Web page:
Yasmine El Rashidi, contributor to the PEN-award-winning title Writing Revolution: The Voices from Tunis to Damascus, tells PEN Atlas about growing up learning English: exile and community, being alienated and finding her voice

I am asked, frequently, what it means to be a woman in the Arab world; what it means to be a woman writing, expressing herself, making statements – often contrarian – in a context so dominantly male. I often choose not to respond, not to write those pieces people ask of me, not to feed an assumption of difficulty and struggle associated with gender. But occasionally, I succumb – offering editors and audiences a response to what, from their view, must be the most pressing question, the greatest struggle, for me as a female writer in Egypt.

It’s not easy being a woman in the Middle East, and much less so today, in Egypt, with all the tumult and rising conservatism that has come to pass in the months – or years now – after the uprising. It’s not easy, but one finds ways to deal with the challenge, of the invasion of privacy, of space; of the objectification and the patriarchy that interferes and takes liberties on both the superficial and intimate levels of one’s life. There are challenges, but we find ways of tending to them and after a lifetime of it, waste little energy lamenting; we either carry on with our lives and put on blinders and trudge along, or, we take up the rights of women as a cause and calling. I know many women who take up this fight each day.

The greatest challenge, and struggle, for me is a different one – it is the one of language, of voice. I made the decision years ago, as a teenager, to be a writer, and my parents had made the decision even years before that their children would go to an English school. It meant, without any choosing of my own but merely fluke – default – that I found my writing voice in a language not native to my country, and I struggle, often, almost daily, with this – with the sensation, or sense, of being muted.

“It is the cause of significant disquiet.”

“Feeling I’m on mute.”

(excerpt from panel discussion – Berlin Festival of Literature, 2012)

In ways, I am not the only one – I watch my generation of young Egyptians grapple with trying to find their form, their language. The product of a flawed and less than adequate school system that gave you either a foreign language, or a sub-par schooling in your own native language along with one or two others of your choice, we seem to be a generation whose volume is turned down, to varying degrees; a generation without a real mastery of any single language. Or that is, many of us at least – our Arabic is okay, our English is okay, our French comes in bits and pieces.

To write in English, in particular at this moment of change and possibility, is to sever myself from community – from the people who matter, who affect change, who are building – or rebuilding – the country. To write in English, is to be exiled in the place in which you are from. To write in English is to write for the world, and to be subjected to the standards and expectations of editors, and readers, who demand something particular from writers of, and in, that language. To have written that same text in Arabic and have had it translated into English, would be to have it received with an alternative eye, with more space for “difference” – difference of style, difference of syntax. The “difference” of being “foreign”, a non-native speaker of the English language, a writer of a language perhaps more florid, more hazy, more idiosyncratic by its very nature of difference, of the so-called “other”.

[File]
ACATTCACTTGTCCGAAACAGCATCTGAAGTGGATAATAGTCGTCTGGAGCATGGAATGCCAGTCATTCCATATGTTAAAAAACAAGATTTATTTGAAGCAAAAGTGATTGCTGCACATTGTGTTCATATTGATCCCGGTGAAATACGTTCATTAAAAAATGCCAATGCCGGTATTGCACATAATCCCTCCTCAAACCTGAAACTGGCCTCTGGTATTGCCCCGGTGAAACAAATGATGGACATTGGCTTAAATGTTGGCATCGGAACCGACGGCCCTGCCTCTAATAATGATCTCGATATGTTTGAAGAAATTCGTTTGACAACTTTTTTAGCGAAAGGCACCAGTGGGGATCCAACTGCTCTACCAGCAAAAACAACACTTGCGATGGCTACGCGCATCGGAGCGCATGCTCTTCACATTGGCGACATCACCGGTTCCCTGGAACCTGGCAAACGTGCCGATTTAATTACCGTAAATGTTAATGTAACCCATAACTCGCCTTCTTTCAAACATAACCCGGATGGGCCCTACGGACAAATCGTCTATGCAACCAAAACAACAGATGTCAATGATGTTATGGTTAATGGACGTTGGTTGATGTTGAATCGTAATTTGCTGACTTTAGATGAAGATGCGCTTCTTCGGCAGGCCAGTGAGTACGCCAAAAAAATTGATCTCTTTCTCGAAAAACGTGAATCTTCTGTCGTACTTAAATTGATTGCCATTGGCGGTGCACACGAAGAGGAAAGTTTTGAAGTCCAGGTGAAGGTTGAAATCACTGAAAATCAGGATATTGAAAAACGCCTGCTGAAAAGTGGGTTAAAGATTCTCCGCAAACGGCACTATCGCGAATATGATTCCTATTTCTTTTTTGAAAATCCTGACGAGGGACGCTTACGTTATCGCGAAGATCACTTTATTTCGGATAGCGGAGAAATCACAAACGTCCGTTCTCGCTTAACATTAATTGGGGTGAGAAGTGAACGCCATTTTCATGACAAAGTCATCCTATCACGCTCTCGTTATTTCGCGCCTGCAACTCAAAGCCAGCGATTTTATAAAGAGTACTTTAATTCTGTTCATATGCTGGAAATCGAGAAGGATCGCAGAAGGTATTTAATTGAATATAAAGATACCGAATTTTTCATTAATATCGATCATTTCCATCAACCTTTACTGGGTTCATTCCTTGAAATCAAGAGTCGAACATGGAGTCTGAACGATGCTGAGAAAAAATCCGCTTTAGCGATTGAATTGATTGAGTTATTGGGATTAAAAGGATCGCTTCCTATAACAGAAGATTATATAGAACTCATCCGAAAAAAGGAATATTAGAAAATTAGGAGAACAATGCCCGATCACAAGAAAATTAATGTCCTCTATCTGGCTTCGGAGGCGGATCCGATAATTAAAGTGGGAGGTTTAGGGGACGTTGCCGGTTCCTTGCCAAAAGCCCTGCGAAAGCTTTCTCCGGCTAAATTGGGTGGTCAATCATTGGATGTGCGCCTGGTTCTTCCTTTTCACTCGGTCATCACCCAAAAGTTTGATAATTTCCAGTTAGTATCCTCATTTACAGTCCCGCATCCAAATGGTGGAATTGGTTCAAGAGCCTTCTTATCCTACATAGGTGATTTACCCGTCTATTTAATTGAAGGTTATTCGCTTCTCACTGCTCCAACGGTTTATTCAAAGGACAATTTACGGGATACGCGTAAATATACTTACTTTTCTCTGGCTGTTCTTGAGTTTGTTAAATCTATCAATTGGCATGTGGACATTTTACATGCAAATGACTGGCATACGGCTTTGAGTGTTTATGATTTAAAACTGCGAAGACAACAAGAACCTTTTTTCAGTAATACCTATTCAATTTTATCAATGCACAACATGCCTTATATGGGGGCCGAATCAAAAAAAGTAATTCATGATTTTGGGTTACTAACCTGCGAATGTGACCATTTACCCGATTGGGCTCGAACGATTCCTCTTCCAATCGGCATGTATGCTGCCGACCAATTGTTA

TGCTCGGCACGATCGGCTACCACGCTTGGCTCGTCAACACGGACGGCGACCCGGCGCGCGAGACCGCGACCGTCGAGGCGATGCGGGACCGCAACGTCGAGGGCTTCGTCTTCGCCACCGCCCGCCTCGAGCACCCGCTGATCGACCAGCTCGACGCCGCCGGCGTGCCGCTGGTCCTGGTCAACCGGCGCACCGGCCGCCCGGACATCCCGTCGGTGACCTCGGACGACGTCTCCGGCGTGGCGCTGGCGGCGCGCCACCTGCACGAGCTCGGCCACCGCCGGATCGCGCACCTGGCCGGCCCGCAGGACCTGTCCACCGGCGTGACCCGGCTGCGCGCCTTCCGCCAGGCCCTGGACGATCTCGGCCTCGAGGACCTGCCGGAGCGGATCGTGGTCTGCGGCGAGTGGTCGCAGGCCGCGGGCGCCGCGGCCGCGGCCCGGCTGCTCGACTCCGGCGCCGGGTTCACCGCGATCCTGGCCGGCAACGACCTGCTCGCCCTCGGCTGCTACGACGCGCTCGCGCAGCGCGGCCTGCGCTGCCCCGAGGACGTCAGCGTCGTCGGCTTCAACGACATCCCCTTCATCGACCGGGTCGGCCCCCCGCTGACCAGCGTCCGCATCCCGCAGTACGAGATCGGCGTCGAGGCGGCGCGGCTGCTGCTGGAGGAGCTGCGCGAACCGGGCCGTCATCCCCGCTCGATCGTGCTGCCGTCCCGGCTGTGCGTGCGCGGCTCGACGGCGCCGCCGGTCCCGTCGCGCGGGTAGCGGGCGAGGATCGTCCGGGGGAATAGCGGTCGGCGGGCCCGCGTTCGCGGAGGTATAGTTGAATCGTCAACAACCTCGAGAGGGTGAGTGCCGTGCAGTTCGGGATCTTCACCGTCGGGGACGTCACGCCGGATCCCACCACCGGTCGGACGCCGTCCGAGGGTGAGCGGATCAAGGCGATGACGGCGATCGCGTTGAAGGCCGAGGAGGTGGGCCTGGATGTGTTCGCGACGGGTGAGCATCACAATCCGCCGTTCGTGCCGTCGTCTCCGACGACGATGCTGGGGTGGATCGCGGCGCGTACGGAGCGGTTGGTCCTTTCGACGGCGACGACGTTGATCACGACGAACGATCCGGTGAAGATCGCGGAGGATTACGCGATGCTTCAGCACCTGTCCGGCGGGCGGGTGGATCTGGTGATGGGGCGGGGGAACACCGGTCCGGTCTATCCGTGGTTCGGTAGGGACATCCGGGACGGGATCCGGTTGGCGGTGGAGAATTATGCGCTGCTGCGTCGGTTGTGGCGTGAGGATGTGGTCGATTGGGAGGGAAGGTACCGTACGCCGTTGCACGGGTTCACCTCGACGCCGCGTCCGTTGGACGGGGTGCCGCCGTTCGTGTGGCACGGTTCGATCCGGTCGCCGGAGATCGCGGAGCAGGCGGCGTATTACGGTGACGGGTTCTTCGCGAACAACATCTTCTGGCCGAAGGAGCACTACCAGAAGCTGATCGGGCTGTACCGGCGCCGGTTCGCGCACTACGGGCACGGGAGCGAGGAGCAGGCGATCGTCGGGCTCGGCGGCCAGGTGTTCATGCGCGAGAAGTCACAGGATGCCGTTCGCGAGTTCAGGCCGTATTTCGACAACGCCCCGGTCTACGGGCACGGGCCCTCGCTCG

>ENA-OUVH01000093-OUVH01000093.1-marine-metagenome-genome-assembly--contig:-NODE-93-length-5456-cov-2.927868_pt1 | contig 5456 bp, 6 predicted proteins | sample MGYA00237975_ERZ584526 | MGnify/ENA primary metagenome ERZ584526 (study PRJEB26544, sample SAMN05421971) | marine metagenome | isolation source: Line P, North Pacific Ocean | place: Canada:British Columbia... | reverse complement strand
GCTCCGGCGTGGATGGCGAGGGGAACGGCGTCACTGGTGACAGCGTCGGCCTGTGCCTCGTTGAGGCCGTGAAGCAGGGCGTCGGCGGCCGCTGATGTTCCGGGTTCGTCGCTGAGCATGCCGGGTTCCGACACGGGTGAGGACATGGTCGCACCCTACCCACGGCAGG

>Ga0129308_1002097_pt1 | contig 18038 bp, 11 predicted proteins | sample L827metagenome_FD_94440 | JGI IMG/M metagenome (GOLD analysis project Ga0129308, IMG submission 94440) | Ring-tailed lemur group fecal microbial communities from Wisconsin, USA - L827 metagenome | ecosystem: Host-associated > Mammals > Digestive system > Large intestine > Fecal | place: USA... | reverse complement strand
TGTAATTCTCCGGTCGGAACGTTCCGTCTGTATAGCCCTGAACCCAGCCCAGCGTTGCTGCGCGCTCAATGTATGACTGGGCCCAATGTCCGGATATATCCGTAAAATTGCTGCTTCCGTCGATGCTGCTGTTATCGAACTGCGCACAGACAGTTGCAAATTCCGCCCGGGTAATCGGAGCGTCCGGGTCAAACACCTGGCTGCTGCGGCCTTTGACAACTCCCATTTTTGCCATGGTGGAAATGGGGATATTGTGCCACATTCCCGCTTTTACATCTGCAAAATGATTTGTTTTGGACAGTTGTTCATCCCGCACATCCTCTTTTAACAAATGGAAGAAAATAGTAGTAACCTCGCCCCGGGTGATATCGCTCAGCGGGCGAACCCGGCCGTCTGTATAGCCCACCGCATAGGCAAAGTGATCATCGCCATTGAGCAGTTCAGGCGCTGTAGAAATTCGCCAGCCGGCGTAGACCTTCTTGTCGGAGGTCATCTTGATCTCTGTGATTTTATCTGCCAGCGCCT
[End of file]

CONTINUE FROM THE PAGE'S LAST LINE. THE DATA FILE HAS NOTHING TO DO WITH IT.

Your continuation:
My struggle, then, is as a writer, to be aware that my audience is dominantly a global one, aware that my work has less of an impact in affecting change in my home country as it does in perhaps altering perspectives and shedding light and nuance on Egypt for readers around the world. This particular point – this reality – I agonize over. I wish, at this moment, that I were writing for my own community – locally – rather than for the world.

My struggle, is also about freeing myself, creating time and space to write about things beyond the borders of my own country; liberating myself from the consciousness of “audience” and “expectation” and “validation” and “publication”. My struggle as an Egyptian female writer is, then, ultimately not about gender or nationality or place, but of motive – of intent – regardless of outcome.


About the Author

PhotoyasmineYasmine El Rashidi is a Cairo-based writer. She is a frequent contributor to the New York Review of Books, and a contributing editor to the Middle East arts and culture quarterly Bidoun. Her writing has also appeared and is forthcoming in publications including Frieze, The Guardian, The London Review of Books, Le Monde Diplomatique, and The Happy Hypocrite, to which she contributed a work of fiction in an edition guest-edited by Lynne Tillman. A collection of her writings on the Egyptian revolution, The Battle for Egypt, was published in 2011, and her essays feature in the anthologies Writing Revolution: The Voices from Tunis to Damascus and The New York Review Abroad: Fifty Years of International Reportage. She is currently a fellow at Princeton University’s Lewis Center for the Arts, working on a nonfiction book about Egypt, as well as a novel set in Los Angeles.

Additional Information

Writing Revolution is a winner of an English PEN Award 2013

You can catch writers, editors and contributors to Writing Revolution: The Voices from Tunis to Damascus at the following events.

Monday 27th May: Guardian Hay Festival, 2.30pm
Tuesday 28th May: Frontline Club, 7.00pm
Wednesday 29th May: Mosaic Rooms, 7.00pm
Thursday 30th May: Oxford Student PEN, 5-7.00pm
Fri 28th June: The Rich Mix, Shubbak Festival, 7.00pm